When to go: This hike can be done year round if you’ve got your own transport. Winter is probably the best time for experienced mountaineers, since the lift won’t be running and the mountain hut will be closed. Click here to see the winter scenery. Otherwise, aim to go between April and November. Be warned that the peak is extremely popular during the autumn season, so schedule your visit on a quieter weekday if possible.

Access: Public transport access is limited, so a car is essential for enjoying this hike at your own pace. The trailhead starts at Mi-no-koshi (見の越) at the junction Routes 438 and 439 at the entrance to Iya Valley. Hitchhiking from Sadamitsu Station (貞光駅) certainly is possible if you walk over to Route 438 and ask the driver to take you to Tsurugisan. Otherwise, there is seasonal microbus service from both Sadamitsu and Anabuki stations on the JR Tokushima line. Click here to download the most recently updated PDF file.

Map: Click here and scroll down to part 3 (主な配布場所). There you will find two pdf file downloads. Click on 広域登山道マップ(英語版).pdf to download the English version of the map.

Level of difficulty: 3 out of 5 (elevation change 535m). If you take the chair lift then you’ll save 200 meters of vertical elevation gain and will be hiking with a lighter wallet.

Total Round-trip Distance: 9km (4-1/2 to 7 hours)

Explore posts in the same categories: Shikoku hikes (四国)

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4 Comments on “Mt. Tsurugi (剣山)”

  1. Flo Says:

    Is there enough year round traffic there to be able to expect to hitchhike?

  2. japanhiking Says:

    I climbed Tsurugi-san about 3 weeks ago on a Monday. Despite the chairlift and wooden viewing platforms on the top I thought it was quite a pleasant hike. The recommendation to continue to Mt Jirogyu is quite a good one as the views of Mt Tsurugi from that side are quite wonderful (they are the ones featured on most photographs).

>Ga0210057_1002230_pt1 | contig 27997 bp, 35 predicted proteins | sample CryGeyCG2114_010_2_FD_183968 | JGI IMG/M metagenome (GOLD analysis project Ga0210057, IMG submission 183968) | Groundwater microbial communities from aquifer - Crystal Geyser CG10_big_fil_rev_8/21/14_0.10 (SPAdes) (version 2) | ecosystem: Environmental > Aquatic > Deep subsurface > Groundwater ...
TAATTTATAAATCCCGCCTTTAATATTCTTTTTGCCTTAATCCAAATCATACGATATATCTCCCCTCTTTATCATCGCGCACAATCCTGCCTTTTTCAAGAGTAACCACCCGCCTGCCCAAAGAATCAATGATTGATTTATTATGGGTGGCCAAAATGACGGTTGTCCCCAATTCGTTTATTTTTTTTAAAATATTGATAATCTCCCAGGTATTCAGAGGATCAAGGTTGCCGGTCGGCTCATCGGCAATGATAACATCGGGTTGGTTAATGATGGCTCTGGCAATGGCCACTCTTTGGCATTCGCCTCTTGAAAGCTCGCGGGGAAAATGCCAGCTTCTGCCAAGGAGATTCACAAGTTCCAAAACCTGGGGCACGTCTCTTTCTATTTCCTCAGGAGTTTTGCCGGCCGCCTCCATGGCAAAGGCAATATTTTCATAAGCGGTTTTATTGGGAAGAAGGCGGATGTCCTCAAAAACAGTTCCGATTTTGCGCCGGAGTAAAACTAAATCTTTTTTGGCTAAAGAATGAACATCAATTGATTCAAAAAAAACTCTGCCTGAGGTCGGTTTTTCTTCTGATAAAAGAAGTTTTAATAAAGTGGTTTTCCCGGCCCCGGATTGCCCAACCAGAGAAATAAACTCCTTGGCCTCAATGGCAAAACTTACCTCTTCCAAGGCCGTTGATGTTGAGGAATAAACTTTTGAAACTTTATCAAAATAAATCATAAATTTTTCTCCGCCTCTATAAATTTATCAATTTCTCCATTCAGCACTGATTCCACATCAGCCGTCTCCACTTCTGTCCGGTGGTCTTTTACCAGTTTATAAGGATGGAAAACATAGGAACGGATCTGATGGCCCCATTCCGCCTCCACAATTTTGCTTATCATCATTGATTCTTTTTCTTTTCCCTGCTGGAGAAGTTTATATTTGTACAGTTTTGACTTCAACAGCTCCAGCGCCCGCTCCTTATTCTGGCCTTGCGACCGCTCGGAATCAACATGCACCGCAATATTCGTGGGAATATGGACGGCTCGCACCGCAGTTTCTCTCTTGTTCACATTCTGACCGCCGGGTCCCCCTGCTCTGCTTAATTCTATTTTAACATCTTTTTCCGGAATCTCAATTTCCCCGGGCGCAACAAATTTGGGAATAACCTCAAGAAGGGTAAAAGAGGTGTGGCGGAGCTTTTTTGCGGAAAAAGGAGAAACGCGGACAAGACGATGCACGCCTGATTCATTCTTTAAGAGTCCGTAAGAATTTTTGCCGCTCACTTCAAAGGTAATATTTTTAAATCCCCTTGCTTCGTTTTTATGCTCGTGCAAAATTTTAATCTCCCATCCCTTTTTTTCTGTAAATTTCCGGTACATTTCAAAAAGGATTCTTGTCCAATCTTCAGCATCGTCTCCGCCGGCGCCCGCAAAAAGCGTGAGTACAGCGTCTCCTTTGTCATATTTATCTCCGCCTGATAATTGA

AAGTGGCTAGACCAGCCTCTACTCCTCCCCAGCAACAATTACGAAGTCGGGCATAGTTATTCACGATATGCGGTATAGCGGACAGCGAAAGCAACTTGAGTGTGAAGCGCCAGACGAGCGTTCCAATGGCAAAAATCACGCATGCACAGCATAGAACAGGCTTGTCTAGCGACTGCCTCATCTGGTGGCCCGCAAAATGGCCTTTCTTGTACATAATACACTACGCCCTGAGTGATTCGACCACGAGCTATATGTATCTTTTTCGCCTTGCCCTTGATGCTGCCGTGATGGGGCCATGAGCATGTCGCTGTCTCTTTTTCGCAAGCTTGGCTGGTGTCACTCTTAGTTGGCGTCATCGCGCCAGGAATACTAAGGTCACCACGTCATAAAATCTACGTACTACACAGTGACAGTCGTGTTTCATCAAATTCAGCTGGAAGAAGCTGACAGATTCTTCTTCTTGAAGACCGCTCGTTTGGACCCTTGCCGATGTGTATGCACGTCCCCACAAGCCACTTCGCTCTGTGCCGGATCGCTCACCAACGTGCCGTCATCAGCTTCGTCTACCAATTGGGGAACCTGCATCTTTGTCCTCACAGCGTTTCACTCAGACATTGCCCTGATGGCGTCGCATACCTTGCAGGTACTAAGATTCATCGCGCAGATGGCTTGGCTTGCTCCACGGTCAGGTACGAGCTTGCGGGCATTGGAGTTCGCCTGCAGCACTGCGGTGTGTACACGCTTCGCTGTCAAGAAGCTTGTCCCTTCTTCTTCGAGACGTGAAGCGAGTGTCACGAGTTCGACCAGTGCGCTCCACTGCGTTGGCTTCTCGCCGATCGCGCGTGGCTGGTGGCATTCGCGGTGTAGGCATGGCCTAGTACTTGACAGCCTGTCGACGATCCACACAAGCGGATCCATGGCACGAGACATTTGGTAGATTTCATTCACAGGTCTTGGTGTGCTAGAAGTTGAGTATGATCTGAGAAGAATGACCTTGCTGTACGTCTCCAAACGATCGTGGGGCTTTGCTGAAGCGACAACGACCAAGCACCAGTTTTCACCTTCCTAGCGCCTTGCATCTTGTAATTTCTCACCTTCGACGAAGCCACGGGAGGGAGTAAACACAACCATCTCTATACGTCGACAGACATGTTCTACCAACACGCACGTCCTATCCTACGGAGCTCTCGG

It’s possible to return to the start point without going back over the top of Mt Tsurugi and thus do a loop hike by following a path that goes around the base of the top summit. There is a lower and upper path but the lower one was closed due to rockfall. This path takes you past the Otsurugi shrine and its great tasting mineral water.

  3. Amanda Says:

    Hi! Thank you for all your descriptions! Could you tell me if it’s possible to do Miune-Tsurugi or Tsurugi-Miune in one day ? i’m not planning to take the lift though. I want to make sure I can go up and down on the same day. How long did it take for you?
    Thank you.

    Amanda

    • wes Says:

      Amanda,

      While it is technically possible to do it in one day, I wouldn’t recommend it, as there’s a lot of overgrown bamboo grass between the two peaks. It’s a distance of about 22km, which will take about 8 to 9 hours to complete, depending on your speed. I broke up the hike by staying at the emergency hut between the two mountains. The hut is nice, but there’s no water source there, so you’d need to carry a lot. You’d also need to bring a sleeping bag and food.

      Miune is the better of the two peaks, as Tsurugi is tarnished by the lift and the massive shrine on the summit.

      I hope that helps.